Justice Department officials have reached an agreement with Illinois election officials to help ensure military members, their family members and U.S. citizens living overseas get their absentee ballots in time to vote in the upcoming special primary election and special election. The special election is being held to fill the vacant seat in the 18th congressional district resulting from the resignation of Republican Rep. Aaron Schock on March 31. The agreement establishes July 7 as the date for the special primary election; and Sept. 10 as the date for the special election. Under the Uniformed and Overseas Citizens Voting Act, election officials must transmit ballots to military and overseas voters at least 45 days before the upcoming election, including special elections.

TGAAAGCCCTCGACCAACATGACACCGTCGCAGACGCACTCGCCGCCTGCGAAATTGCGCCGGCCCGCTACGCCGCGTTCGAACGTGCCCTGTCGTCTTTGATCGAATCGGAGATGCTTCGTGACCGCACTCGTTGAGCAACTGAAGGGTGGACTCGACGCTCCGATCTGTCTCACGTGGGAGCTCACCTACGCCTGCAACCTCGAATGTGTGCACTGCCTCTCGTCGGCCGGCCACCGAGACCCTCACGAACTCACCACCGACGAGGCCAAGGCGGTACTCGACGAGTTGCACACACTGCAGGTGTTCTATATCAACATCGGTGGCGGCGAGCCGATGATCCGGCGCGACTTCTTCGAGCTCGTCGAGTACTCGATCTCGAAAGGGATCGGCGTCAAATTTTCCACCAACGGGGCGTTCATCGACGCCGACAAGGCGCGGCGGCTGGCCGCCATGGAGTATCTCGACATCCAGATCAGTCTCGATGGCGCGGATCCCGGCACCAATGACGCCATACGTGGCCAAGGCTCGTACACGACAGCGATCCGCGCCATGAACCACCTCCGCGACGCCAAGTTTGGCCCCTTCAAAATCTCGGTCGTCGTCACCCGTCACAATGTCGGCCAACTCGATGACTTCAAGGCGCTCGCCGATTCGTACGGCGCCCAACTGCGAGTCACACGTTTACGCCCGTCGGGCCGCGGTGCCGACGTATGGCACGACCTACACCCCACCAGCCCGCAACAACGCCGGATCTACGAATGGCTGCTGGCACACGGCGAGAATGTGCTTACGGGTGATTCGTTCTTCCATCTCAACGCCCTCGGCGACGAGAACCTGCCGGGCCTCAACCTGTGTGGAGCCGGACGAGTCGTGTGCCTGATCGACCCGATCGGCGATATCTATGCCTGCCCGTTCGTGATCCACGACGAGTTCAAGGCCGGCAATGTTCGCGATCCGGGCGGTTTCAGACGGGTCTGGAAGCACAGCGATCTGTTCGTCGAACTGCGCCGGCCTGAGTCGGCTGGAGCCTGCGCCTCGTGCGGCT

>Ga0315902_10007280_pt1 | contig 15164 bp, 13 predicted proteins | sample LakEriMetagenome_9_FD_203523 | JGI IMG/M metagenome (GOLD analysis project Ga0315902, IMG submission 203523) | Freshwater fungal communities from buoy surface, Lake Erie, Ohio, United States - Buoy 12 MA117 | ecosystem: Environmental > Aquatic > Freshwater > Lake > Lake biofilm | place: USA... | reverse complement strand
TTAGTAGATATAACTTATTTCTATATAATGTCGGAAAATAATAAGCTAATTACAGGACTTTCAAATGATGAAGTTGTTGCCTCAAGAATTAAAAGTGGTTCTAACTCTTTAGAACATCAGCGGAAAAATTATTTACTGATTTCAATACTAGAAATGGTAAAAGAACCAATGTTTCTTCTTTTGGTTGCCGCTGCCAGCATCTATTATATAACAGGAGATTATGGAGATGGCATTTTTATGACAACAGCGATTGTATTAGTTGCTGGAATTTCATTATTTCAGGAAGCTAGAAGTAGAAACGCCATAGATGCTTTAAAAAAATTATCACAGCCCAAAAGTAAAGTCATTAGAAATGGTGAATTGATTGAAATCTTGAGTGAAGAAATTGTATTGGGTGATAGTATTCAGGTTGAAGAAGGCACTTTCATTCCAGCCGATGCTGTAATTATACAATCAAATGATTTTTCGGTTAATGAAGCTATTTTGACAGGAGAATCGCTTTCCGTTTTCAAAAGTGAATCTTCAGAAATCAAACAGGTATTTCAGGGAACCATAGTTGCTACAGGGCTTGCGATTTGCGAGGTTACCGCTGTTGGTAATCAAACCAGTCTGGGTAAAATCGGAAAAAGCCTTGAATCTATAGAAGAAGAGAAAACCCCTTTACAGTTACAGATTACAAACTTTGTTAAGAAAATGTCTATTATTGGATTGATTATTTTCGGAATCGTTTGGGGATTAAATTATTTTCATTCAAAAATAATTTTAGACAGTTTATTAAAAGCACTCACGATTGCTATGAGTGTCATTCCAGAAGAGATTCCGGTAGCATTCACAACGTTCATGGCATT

Because the resignation was more than 180 days before the next election, the Illinois governor was required to order a special primary and special election. The governor originally set the special election for July 24; and the primary, if necessary, for June 8.
But compliance with the state’s election laws — which mandate the shorter election cycle for holding special elections to fill vacancies for the House of Representatives — prevents the state from ensuring ballots get to overseas U.S. citizens and troops and their family members voting by absentee ballot, according to the lawsuit filed in federal court in Chicago.
Full Article: Justice intercedes for Illinois military, overseas voters.